As grml supports booting from usb devices (harddisk installation via grml2hd as well as booting from usb pens via grml2usb) and I helped many people at debugging booting problems I think I stumbled upon every existing pitfall. 8-) There are several situations where booting might fail. So here we go with a summary of the most common pitfalls and possible solutions:
The Bootsplash is displayed, the kernel loads but you very soon get a:
When trying to boot from USB you get something like:
When trying to boot from USB you get something like:
When trying to set up the partition(s) on the USB device cfdisk reports something like:
The system never displays the bootsplash of the usb device at all? Checklist:
ran out of input data System halted
Reason: everything OK, except for the filesystem used on your usb device. So instead of fat16 you use for example fat32. Fix: use the appropriate filesystem (fat16 for usb pens usually).
Invalid operating system
Possible reason: the partition layout is not ok. Very probably there’s no primary partition or none has the flag ‘bootable’ set. (Read on for further details.)
No operating system found.
Possible reason: you forgot to set the boot-flag on the partition. Or you did not install an operating system at all. ;-)
FATAL ERROR: Bad primary partition 0: Partition ends in the final partial cylinder
Reason: the partition layout is not ok. Either use fdisk (requires detailed knowledge about partition setup!) or better: use a fronted of libparted, like gparted. gparted does an excellent job at setting up an appropriate partition layout for booting from USB (read on for details about the correct setup). As long as cfdisk has problems with the layout – it will exit on errors – your usb pen very probably does not have a valid partition setup for booting. Please notice that fdisk very often uses defaults which are not OK, whereas gparted uses the appropriate heads, sectors/track and cylinders settings. So if you really want to use fdisk for setting up the appropriate partition layout you might have to enter the ‘extra functionality (experts only)’ menu of fdisk.
- does your system support booting from USB at all? Check settings in BIOS.
- do you use the correct USB mode in BIOS? Check BIOS again, usually you want to use USB-HDD mode. Not possible? See USB-ZIP mode.
- is "booting from USB" in the appropriate order of the booting sequence? Check the "boot"-section in your BIOS.
- is the bootable flag set on the boot-partition? Check for example with cfdisk.
- is the partition used for booting the first partition and a primary one on your device? Check with cfdisk again.
- is the partition layout ok? The first partition (the one used for booting) has to start at cylinder 1/sector 63, otherwise booting will fail on most (all?) x86 systems. Check with ‘cfdisk -P s /dev/..’ or ‘fdisk -l -u /dev/…’. Do *not* trust the output of ‘fdisk -l /dev/…’. Really.
syslinux does not work on your system (b0rken BIOS for example)? Possible solution: use grub instead.
Kernel boots but fails to find the root filesystem with something like:
kernel-panic: unable to mount root-fs...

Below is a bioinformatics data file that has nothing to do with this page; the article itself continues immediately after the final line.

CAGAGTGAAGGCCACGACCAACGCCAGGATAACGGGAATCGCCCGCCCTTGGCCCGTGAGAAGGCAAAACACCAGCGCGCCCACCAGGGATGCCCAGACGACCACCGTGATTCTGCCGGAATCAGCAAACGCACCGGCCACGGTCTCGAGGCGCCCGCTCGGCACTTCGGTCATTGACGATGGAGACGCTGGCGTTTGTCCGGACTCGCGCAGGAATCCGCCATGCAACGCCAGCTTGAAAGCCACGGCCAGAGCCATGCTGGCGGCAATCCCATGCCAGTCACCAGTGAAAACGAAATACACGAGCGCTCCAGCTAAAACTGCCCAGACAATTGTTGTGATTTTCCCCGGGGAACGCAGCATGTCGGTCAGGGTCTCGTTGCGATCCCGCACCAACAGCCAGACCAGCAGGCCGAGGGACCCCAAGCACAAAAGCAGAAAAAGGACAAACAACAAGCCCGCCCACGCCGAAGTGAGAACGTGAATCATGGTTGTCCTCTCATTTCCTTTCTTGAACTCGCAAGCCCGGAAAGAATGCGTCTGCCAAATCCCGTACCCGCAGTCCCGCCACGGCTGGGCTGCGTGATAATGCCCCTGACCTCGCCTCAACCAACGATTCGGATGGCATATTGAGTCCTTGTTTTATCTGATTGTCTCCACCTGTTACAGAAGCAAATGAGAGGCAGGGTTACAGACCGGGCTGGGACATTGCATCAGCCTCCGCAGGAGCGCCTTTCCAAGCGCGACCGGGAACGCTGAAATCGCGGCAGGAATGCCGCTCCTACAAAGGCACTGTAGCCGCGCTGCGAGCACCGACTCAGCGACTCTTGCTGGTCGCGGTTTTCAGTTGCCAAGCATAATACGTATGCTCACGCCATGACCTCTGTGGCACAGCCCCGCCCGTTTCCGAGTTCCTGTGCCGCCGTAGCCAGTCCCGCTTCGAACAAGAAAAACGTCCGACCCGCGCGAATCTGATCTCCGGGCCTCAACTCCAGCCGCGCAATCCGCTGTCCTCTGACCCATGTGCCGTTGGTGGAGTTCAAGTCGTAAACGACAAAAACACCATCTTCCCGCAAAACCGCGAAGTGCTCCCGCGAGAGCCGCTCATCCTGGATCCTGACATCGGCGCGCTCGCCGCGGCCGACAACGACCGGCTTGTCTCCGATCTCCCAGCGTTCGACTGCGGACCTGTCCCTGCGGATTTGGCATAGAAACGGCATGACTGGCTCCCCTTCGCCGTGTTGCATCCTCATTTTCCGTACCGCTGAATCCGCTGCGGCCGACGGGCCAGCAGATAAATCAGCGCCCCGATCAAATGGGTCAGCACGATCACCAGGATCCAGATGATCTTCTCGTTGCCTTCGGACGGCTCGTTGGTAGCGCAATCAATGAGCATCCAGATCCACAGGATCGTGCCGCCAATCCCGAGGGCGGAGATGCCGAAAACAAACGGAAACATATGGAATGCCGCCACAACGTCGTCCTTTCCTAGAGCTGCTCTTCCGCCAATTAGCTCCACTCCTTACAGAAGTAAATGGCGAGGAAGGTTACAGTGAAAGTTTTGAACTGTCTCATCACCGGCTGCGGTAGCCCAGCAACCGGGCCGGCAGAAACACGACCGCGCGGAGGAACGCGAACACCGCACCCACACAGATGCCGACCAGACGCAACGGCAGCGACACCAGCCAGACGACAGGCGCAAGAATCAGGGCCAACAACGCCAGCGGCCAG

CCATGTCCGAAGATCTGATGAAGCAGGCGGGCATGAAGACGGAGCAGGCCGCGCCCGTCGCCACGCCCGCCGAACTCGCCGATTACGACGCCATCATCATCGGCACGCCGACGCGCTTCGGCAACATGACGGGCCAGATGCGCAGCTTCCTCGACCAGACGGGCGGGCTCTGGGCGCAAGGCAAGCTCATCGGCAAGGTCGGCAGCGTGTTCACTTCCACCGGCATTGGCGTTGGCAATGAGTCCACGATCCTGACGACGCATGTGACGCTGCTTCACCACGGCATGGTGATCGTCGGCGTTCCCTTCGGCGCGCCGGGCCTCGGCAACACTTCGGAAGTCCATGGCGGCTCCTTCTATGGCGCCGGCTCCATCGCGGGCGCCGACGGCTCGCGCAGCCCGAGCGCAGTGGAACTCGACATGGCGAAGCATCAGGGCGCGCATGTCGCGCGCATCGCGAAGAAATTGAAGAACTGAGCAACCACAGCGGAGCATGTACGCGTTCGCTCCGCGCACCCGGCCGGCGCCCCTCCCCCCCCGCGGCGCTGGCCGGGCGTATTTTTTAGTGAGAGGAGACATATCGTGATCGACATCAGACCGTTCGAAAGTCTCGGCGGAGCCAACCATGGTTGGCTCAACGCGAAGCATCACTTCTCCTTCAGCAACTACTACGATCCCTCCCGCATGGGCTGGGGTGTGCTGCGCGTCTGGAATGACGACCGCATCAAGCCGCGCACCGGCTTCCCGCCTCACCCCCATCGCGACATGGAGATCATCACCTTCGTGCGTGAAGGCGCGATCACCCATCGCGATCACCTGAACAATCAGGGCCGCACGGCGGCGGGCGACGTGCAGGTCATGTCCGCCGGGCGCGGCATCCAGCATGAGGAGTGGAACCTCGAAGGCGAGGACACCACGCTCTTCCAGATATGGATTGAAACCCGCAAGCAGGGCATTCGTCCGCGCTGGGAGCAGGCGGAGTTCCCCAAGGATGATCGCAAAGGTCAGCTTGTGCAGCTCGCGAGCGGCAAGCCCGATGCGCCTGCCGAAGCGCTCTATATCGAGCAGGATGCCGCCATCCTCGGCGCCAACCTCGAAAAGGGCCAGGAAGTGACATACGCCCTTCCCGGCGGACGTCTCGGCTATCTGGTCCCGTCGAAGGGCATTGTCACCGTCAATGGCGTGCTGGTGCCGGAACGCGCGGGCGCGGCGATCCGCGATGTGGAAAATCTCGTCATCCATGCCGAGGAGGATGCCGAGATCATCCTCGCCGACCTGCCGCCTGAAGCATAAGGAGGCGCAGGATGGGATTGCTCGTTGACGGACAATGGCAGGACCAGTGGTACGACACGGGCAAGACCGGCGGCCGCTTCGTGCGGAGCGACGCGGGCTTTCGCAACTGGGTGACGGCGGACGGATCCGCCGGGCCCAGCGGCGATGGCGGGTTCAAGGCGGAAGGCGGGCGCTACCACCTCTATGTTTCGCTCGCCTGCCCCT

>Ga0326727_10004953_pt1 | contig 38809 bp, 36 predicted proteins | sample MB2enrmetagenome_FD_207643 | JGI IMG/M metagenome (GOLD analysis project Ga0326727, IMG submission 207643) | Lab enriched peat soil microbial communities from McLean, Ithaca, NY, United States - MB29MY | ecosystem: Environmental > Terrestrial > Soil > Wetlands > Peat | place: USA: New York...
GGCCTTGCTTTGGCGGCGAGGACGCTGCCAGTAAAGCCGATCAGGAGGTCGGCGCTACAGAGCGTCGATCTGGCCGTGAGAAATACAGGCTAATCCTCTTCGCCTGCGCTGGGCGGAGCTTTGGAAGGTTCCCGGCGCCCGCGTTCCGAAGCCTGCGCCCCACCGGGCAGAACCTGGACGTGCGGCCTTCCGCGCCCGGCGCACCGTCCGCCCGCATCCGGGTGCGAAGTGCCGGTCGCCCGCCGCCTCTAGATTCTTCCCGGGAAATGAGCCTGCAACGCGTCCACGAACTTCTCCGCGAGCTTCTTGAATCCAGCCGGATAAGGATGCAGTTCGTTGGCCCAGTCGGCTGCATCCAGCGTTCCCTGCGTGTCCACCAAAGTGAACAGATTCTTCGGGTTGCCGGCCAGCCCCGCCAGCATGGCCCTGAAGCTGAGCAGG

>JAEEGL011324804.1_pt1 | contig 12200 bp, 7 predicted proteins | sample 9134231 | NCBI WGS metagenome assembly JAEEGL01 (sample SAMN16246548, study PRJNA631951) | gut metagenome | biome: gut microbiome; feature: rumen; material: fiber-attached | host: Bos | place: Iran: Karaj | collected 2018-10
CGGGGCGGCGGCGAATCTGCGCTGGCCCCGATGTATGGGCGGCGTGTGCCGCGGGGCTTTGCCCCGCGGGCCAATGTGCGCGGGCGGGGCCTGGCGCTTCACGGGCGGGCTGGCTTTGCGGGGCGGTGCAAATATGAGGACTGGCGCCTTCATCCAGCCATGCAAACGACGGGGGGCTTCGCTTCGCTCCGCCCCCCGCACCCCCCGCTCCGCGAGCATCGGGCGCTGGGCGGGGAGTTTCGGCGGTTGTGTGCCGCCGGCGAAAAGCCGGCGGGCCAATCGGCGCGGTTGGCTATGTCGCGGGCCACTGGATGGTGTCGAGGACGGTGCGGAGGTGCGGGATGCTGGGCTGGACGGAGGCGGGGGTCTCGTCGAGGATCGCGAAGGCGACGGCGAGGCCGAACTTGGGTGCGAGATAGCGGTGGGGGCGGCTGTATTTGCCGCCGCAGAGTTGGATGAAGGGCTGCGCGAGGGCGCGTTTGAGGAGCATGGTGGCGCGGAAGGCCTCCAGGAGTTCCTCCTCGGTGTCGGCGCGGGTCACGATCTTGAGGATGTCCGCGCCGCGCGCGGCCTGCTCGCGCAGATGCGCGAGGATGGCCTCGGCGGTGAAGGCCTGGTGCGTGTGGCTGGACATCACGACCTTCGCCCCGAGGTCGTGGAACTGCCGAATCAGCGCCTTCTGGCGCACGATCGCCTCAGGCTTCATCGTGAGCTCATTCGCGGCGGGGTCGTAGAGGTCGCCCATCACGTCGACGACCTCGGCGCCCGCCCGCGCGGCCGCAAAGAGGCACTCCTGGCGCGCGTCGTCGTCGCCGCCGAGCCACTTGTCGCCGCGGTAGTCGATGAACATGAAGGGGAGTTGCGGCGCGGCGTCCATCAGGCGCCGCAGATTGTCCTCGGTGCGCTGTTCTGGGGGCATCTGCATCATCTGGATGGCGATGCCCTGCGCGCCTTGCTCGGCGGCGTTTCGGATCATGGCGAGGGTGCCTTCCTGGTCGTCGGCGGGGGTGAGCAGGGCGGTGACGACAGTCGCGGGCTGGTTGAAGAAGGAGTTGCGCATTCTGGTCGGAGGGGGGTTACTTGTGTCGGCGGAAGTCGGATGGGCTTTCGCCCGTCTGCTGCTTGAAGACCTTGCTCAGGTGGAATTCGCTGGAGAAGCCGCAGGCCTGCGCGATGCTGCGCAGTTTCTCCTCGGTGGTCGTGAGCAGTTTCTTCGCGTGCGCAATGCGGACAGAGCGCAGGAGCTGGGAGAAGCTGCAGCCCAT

Yes? Then the root= argument in your kernel commandline (specified in the bootloader, usually lilo, grub or isolinux/syslinux) is pointing to the wrong device. Solution: adjust the root=-option in your bootmanager’s configuration. Tip: use root=UUID instead of root=/dev/[hs]d…
All of the above tips don’t work? Maybe your USB pen is even larger than 1GB?
Possible reason: Some BIOSes offer different modes for USB booting. The proper mode to boot a USB stick is USB-HDD. If that doesn’t work or is not supported by your system, you need to format your USB-Stick as USB-ZIP. To do this, the syslinux source distribution contains an utility called mkdiskimage, which you can use to re-format your USB stick in USB-ZIP format. For more information refer to the USB-webpage in the grml-wiki and Bootable USB Key in the knoppix-wiki.
I mentioned the correct partition layout several times. Reminder: a first, primary partition with fat16 (as filesystem as well as partition’s system id!) with bootable-flag set. The partition should start behind MBR at 1st cylinder and 63rd sector (see www.ata-atapi.com/hiwmbr.htm and thestarman.pcministry.com/asm/mbr/index.html for more details about MBR). So how does a correct partition look like? Output in several formats as reference:
# fdisk -l -u /dev/sda Disk /dev/sda: 1039 MB, 1039663104 bytes 255 heads, 63 sectors/track, 126 cylinders, total 2030592 sectors Units = sectors of 1 * 512 = 512 bytes Device Boot Start End Blocks Id System /dev/sda1 * 63 2024189 1012063+ 6 FAT16 # fdisk -l /dev/sda Disk /dev/sda: 1039 MB, 1039663104 bytes 255 heads, 63 sectors/track, 126 cylinders Units = cylinders of 16065 * 512 = 8225280 bytes Device Boot Start End Blocks Id System /dev/sda1 * 1 126 1012063+ 6 FAT16 # sfdisk -d /dev/sda # partition table of /dev/sda unit: sectors /dev/sda1 : start= 63, size= 2024127, Id= 6, bootable /dev/sda2 : start= 0, size= 0, Id= 0 /dev/sda3 : start= 0, size= 0, Id= 0 /dev/sda4 : start= 0, size= 0, Id= 0
Tip: if you have a working stick, store your partition layout using ‘sfdisk -d /dev/sda > sfdisk.sda’ for later restore (via ‘sfdisk /dev/sda < sfdisk.sda’). This is also very useful for cloning a working setup to other devices (though you might have to adjust cylinder/units later on). And of course you can use it as backup if you ran [sc]fdisk-commands on the wrong device. ;-)